The parachute-like objects spotted over the airport last week led to an uproar, raising security concerns. But these ‘unidentified objects’ were just regular balloons, floated to inaugurate a cricket tournament of a private company.
Two first-time event organisers were arrested on Tuesday night for releasing the balloons in a restricted area, which affected the take-off and landing of two flights.
According to the airport police, Kunal Shah, 32, and Nilesh Shrimankar, 41, had organised a two-day cricket tournament for the employees of Dharmanand Diamond Association Private Limited at the Airport Colony ground in Kalina on Saturday.
To represent the teams — two from the company and one each from the Bank of Baroda, State Bank of India, Central Bank of India and Royal Bank of Scotland — the organisers released six sets of promotional balloons, which ended up over the airport airspace.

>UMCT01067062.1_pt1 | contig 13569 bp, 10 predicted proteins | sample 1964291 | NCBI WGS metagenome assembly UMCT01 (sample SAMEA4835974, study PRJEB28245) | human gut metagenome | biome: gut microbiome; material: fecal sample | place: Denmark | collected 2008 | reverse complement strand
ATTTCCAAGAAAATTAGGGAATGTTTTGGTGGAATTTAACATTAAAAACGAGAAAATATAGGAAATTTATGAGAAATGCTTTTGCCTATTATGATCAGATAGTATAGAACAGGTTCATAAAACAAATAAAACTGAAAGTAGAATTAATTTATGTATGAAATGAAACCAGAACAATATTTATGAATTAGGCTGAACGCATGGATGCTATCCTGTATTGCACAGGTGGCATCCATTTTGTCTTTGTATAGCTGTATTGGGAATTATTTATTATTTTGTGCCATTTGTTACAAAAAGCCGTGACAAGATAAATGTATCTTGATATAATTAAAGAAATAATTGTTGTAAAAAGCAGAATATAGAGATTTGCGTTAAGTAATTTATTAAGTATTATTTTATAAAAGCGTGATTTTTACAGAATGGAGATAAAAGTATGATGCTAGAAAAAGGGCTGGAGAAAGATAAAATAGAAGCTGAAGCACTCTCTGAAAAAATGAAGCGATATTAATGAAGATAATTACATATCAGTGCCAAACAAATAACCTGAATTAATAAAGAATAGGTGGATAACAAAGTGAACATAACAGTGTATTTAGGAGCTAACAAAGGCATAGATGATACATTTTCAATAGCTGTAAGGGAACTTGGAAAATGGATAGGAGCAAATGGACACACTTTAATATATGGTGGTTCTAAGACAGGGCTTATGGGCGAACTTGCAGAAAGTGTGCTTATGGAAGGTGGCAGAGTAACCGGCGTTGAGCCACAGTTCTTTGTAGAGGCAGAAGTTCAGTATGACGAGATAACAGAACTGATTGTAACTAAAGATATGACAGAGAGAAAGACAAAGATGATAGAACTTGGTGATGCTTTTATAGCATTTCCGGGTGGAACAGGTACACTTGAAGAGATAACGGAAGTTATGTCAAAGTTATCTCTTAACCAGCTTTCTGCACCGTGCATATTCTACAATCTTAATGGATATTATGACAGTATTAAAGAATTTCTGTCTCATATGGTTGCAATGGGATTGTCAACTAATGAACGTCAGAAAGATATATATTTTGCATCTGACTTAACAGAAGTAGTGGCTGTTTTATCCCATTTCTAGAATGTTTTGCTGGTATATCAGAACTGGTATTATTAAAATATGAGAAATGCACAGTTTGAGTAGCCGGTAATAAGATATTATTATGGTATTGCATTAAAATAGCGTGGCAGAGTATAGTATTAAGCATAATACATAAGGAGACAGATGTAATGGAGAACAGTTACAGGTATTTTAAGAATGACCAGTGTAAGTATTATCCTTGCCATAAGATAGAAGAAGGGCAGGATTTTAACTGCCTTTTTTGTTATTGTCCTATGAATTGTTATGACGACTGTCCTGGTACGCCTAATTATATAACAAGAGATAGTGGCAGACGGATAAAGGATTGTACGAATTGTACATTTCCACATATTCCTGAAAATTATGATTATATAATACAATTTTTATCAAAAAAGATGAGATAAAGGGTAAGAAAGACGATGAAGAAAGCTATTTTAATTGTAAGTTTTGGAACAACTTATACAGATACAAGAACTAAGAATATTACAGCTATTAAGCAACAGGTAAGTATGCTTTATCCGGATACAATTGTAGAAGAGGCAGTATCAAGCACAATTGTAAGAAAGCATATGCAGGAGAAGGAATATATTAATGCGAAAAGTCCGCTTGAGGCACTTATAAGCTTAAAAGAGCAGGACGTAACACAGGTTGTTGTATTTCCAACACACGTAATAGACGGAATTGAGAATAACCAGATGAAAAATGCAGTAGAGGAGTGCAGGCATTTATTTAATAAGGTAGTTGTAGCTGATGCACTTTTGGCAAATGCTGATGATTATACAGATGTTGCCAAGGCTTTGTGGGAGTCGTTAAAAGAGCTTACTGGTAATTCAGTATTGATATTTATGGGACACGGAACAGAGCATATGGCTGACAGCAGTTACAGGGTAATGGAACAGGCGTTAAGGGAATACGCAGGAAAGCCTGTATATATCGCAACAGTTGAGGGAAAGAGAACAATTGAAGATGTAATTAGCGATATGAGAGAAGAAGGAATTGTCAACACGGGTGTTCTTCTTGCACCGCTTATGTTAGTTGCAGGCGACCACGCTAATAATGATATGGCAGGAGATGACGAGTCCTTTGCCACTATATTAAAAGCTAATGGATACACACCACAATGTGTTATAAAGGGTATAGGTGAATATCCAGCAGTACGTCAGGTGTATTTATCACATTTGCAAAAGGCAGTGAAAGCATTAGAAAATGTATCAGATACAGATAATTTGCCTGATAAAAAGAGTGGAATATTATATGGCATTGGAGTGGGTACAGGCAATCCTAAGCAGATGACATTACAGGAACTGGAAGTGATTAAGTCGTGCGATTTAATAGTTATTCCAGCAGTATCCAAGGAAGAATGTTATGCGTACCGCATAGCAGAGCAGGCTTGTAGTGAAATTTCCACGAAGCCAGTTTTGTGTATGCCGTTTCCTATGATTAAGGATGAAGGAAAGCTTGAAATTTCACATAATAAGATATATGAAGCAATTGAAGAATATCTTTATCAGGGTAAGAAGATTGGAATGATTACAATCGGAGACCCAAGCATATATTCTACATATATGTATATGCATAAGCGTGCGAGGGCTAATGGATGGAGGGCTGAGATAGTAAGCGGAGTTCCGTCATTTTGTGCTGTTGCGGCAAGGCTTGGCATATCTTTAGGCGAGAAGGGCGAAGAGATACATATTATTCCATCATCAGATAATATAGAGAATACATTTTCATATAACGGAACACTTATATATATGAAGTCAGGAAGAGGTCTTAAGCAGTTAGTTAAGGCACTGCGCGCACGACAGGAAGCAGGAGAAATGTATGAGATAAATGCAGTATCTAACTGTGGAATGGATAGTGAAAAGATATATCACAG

Unable to identify the objects, the air traffic control (ATC) tower asked the pilots lined up for take-off and landing to be cautious. The entire security apparatus, including the police, was on their toes and started to investigate the incident.
“The balloons were released around 5pm. A pilot, who was about to land, noticed them around 5.55pm. Another pilot aborted take-off and immediately alerted the ATC,” said Rajendra Nagbhirey, senior inspector, airport police station.
Assistant inspector Irfan Shaikh said they called Shah and Shirmankar for questioning after they found out about the cricket match. “They had taken pictures of the balloons, which matched with the visuals of the objects noticed in the airspace,” he said.
A case has been registered against Shah and Shrimankar for endangering life or personal safety of others, disobeying orders by public servant, and common intention.
Meanwhile, a team from the Directorate General of Civil Aviation watched the CCTV footage at the airfield and claimed that the objects were at least 3ft long. “We have asked the Mumbai International Airport Limited to file a police complaint as the balloons were big and could have been fatal,” said Sanjay Brahmane, deputy director, air safety (western region).